Wednesday, 17 December 2014

Creation Mythology: Ancient Egypt

Nun by Naterifari
The mythology of Ancient Egypt is considered highly complex and there are several stories of creation, all of which follow the same main themes - order versus chaos, and creation versus destruction.  Out of all of these creation myths, the Heliopolitan creation story is one of the oldest and is believed to date back to the Old Kingdom period of Ancient Egypt, between 2686 and 2181 BC.  And they all begin in the primal ocean, before the start of time, where the creator first manifests himself into being.  This god is known as Atum, 'the all', Ra, the sun god, and Nebertcher, 'the lord without limit'.

 In the vast ocean of nothingness known as Nun, which existed before the beginning, the spirit Atum-Ra lay and within Atum-Ra was the seed of all life yet to come.  Once Atum-Ra had emerged from the vast Nun he created the gods from within himself by the act of masturbation.  He sneezed out Shu, who was the god of dry air, and spat out Tefnut, who was the goddess of dew and rain and moist air.

TEFNUT by el-grimlock
 Then Atum-Ra used three elemental forces, which would one day become gods themselves, to create the world.  These forces were Heka, who was creative power or magic; Sia, who was perception; and Hu, who was pronouncement.  With these forces Atum-Ra called forth all the elements of creation and then he made a fourth power who was called Ma'at, the goddess of truth and universal harmony, to uphold balance within his creation.

Benben. Life is domnotte
Next, Atum-Ra sent forth Shu and Tefnut, who travelled out across the vast primal ocean and caused Nun to receed.  An island appeared and here Atum-Ra stood as the primal mound, known as Benben Stone which would one day be the model for pyramids.  He debated within himself how life should be within his creation and, once decided, he called forth birds and plants and animals from the Nun.  He simply called their names and they came into being.

After the creation of the plants and the animals, Atum-Ra sent his eye, who was the goddess Hathor, to find Shu and Tefnut.  But, when she returned, Hathor was very angry, for another eye had grown upon Atum-Ra's face where she had once been.  She wept bitter tears and, as the tears hit the ground, they became the first human beings.  Atum-Ra placed Hathor on his brow in the shape of a cobra where she could rule over the world with him until the end of time, when the world would once again be covered by the vast and infinite flood of Nun.

Shu by Richard Cox
It was then that Shu and Tefnut came together as husband and wife, and from them a son and daughter were born.  They were called Geb and Nut, and they too came together as husband and wife.  

But Atum-Ra was not pleased with the brother and sister coming together in such a way and he sought to separate them.  Atum-Ra chose Shu to sever the connection between Geb and Nut.  Shu did as he was bid and forcibly separated the two.  Nut was hoisted up high above Geb, held overhead by Shu's outstretched arms, while Geb was left far below her, lying upon the ground.  Nut's hands were beside Geb's head, while her feet touched his, and her body covered his life a cup upturned on a saucer.  And their separation was the parting of heaven and earth with the space in between being filled with Shu's presence, for air fills all empty space.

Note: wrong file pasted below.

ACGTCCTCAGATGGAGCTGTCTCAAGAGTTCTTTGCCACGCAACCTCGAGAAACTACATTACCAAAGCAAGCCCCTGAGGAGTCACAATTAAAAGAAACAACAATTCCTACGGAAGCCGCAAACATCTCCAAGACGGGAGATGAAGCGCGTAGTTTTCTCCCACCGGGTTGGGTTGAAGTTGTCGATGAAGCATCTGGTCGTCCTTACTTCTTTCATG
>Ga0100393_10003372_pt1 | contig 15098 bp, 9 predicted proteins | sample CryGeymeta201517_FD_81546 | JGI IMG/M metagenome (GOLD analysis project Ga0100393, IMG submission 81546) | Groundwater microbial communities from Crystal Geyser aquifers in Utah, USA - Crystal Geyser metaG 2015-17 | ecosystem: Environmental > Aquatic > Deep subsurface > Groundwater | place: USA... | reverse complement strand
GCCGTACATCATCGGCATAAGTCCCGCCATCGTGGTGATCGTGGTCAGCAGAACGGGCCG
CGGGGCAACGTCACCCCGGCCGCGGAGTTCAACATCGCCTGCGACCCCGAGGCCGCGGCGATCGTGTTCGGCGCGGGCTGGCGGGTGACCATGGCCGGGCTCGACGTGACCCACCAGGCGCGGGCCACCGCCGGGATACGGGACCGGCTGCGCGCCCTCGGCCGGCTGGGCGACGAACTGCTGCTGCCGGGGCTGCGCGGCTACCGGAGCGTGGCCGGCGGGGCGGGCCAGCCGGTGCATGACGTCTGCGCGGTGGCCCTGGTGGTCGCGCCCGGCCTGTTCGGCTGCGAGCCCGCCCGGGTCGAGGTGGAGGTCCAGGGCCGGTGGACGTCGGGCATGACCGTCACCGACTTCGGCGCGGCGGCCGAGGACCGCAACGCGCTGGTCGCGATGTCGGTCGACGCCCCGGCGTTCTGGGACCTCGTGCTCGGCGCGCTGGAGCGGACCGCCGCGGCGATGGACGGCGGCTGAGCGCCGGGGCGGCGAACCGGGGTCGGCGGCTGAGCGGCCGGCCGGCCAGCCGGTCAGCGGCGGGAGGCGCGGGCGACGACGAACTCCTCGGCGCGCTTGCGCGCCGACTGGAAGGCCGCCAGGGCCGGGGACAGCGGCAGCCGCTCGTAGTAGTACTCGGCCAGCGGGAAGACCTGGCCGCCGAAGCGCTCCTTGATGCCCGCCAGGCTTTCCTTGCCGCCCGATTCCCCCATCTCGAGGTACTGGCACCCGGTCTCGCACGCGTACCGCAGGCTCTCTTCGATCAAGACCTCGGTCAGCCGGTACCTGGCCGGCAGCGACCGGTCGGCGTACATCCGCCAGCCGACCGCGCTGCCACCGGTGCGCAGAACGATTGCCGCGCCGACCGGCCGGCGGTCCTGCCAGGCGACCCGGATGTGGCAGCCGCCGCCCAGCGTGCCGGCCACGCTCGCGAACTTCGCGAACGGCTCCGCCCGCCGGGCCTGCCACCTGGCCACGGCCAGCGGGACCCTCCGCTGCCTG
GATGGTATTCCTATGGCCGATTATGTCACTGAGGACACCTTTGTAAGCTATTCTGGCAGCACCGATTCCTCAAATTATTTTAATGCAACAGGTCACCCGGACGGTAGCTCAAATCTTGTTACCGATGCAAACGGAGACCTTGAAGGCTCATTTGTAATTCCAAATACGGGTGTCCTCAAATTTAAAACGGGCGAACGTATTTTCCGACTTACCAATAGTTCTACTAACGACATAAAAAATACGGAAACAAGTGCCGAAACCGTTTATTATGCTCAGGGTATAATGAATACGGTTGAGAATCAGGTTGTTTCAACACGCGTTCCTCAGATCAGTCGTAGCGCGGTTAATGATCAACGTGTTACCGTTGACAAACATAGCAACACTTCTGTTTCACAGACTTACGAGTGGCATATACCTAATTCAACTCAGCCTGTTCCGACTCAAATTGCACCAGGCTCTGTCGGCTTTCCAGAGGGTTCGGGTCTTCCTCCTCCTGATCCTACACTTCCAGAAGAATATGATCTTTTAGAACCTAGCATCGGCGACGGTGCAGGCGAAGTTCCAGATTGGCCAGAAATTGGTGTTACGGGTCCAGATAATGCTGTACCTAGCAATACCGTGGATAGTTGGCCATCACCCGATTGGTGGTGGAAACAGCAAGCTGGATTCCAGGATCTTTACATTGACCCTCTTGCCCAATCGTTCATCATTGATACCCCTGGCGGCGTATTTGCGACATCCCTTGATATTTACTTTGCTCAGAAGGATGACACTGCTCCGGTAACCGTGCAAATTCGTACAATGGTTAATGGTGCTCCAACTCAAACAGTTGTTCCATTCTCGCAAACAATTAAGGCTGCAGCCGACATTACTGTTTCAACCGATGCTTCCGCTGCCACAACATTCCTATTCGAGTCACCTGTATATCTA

Nut and Geb by nienor
 Atum-Ra then cursed Nut so she would bear no children on any day within any month of the year.  In this way, he sought to keep Nut a prisoner for all time.  However, the god Thoth sympathised with Nut and soon devised a plan to help her.  Thoth challenged the Moon to a game of draughts and, after several, he managed to win a small fraction of the Moon's light.  From this light he shaped five extra days and added them to the three hundred and sixty days which already made up the year.

Because these five days were not a part of the original year created by Atum-Ra, they were out of his control.  So, thanks to Thoth, Nut and Geb were able to reunite and, for each of the five days, Nut had a child.  The first was Osiris, the lord of fertility and light, whose eyes were the sun and the moon; the second was Horus, the falcon-headed god of the sky and vengeance; third came Set, the lord of the desert and the drought; fourth was Isis, the goddess of health, marriage, and wisdom; and the fifth and final child of Nut and Geb was Nephthys, the goddess of death and the night.

That's all for today.  Please remember to check out some of the artists featured here and be sure to leave a comment.  Until next time.

Useful Resources
DK Eyewitness Companions: Mythology by Philip Wilkinson & Neil Philip
Hamlyn History: Myths Retold by Diana Ferguson

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